From AllGov:

By Paul Wiseman and Marcy Gordon, AP Business Writers

WASHINGTON (AP) — The U.S. lambastes and strong-arms countries that help drug lords and millionaire investors hide their money from tax collectors. Critics say it should look closer to home.

America itself is emerging as a top tax haven alongside the likes of Switzerland, the Cayman Islands and Panama, those seeking reform of the international tax system say. And states such as Delaware, Nevada, South Dakota and Wyoming, in particular, are competing with each other to provide foreigners with the secrecy they crave.

“There’s a big neon sign saying the U.S. is open to tax cheats,” says John Christensen, executive director of the Tax Justice Network.

America’s openness to foreign tax evaders is coming under new scrutiny after the leak this week of 11.5 million confidential documents from a Panamanian law firm. The Panama Papers show how some of the world’s richest people hide assets in shell companies to avoid paying taxes.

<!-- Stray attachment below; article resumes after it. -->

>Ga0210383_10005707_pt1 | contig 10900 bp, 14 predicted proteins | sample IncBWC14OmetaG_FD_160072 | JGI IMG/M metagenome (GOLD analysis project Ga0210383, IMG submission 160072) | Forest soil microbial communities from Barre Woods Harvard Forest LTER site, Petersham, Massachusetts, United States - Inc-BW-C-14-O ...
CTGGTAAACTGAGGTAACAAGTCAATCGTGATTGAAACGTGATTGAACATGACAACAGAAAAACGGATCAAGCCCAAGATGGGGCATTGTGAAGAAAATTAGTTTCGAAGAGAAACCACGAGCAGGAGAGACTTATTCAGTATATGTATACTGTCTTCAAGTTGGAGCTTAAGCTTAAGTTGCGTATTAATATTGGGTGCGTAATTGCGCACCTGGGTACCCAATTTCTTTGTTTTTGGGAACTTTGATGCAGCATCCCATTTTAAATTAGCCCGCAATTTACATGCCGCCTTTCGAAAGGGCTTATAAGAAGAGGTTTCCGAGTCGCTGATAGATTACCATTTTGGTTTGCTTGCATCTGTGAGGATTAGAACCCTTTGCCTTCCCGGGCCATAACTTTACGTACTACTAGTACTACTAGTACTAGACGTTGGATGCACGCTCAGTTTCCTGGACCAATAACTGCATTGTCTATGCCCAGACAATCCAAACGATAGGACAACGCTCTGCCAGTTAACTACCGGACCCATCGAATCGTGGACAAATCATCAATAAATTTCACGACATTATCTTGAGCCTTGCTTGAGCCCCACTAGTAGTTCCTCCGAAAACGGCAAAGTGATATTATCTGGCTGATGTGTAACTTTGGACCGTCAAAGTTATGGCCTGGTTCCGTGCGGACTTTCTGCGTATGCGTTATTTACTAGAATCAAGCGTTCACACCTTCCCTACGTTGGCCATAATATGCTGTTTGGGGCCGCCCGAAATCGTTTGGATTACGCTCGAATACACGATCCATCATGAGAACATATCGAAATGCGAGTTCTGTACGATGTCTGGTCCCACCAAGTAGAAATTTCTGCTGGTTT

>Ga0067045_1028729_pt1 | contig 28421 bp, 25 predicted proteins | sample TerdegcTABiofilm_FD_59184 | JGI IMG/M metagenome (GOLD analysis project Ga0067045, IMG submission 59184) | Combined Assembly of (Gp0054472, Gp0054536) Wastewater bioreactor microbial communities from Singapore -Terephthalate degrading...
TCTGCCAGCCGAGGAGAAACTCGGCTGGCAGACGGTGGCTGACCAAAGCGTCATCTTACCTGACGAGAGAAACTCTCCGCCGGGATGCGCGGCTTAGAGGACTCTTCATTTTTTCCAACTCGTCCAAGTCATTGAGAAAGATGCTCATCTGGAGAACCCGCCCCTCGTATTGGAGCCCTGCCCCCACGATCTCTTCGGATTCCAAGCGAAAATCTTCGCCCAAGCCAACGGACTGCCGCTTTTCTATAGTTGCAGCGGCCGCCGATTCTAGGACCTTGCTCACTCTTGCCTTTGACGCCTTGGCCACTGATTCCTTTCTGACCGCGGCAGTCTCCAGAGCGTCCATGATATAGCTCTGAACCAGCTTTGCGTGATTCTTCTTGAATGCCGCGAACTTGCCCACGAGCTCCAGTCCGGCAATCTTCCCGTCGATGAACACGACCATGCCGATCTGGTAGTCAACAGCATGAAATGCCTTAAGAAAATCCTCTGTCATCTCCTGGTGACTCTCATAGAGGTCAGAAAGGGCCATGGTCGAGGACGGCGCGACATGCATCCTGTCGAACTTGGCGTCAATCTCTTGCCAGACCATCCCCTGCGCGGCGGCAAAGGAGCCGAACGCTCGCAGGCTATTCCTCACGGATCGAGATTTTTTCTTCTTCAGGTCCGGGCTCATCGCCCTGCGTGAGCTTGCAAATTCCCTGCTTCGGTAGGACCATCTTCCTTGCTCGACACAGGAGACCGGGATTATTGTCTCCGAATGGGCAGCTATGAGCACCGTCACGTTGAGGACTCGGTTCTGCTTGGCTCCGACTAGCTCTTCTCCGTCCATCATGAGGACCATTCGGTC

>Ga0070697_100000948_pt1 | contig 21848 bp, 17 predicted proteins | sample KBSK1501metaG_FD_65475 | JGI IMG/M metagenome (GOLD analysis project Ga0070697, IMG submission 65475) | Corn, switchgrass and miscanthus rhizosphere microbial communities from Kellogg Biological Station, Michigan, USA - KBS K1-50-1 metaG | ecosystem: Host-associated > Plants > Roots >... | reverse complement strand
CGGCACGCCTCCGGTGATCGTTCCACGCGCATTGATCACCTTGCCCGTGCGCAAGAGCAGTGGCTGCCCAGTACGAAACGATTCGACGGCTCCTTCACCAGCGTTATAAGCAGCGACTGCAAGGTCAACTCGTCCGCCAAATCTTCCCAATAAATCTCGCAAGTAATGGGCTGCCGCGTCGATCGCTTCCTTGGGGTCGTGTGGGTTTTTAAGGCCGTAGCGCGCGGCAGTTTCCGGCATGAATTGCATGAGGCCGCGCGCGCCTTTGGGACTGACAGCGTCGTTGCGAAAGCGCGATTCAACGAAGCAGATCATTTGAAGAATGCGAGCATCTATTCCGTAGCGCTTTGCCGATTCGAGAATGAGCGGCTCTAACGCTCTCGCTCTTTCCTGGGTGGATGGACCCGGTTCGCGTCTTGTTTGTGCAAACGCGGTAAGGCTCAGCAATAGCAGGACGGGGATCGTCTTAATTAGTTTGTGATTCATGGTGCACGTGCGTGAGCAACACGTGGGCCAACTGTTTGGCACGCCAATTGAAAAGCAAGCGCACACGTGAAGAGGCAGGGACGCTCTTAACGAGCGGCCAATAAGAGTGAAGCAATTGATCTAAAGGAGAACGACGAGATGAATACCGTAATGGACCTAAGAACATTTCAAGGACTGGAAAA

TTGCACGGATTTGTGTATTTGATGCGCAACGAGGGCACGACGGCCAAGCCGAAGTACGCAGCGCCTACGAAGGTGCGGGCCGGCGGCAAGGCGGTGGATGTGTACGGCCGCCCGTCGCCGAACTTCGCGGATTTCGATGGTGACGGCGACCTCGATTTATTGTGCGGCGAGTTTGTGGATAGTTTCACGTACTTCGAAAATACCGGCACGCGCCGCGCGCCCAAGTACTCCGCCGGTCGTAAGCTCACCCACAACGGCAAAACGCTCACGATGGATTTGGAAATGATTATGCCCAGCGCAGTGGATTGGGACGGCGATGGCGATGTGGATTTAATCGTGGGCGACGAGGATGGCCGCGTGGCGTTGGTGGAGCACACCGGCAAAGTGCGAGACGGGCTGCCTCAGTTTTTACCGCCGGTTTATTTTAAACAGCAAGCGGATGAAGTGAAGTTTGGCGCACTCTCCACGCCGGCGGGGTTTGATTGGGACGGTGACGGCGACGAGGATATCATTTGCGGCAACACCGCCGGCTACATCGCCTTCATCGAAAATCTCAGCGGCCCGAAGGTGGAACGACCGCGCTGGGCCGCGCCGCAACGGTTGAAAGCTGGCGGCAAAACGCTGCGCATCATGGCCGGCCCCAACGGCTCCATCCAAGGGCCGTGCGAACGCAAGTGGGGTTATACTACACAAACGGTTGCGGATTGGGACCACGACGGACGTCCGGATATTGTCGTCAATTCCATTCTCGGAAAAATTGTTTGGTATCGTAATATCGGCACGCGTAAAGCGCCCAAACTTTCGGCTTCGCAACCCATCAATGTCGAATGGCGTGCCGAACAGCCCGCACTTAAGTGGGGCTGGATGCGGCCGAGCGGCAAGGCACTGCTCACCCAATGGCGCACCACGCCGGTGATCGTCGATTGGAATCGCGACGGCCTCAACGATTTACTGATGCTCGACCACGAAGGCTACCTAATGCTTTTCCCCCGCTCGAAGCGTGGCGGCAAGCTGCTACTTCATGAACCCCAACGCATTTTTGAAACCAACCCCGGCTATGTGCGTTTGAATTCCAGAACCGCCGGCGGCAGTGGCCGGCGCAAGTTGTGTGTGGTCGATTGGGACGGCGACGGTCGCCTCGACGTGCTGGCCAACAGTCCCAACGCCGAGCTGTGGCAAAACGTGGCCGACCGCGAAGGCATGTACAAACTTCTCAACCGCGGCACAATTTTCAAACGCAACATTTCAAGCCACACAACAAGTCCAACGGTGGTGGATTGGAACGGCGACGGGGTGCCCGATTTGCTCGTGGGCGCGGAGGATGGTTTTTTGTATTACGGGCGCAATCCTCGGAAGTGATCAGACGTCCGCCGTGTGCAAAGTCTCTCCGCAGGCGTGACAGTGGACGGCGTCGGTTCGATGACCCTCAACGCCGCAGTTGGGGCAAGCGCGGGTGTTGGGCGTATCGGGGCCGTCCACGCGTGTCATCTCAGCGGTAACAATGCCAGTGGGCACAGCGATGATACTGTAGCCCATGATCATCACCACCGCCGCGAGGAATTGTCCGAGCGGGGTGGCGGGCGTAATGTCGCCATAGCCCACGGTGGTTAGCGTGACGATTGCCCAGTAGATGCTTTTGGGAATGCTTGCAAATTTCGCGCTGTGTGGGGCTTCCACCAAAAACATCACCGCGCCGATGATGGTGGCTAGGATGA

Christensen’s group, which campaigns for a global crackdown on tax evaders, says (pdf) the United States ranks third in the world in financial secrecy, behind Switzerland and Hong Kong but ahead of notorious tax havens such as the Cayman Islands and Luxembourg.

Under a 2010 law, passed after it was learned that the Swiss bank UBS helped thousands of Americans evade U.S. taxes, the United States demands that banks and other financial institutions disclose information on Americans abroad to make sure they pay their U.S. taxes.

But the U.S.…

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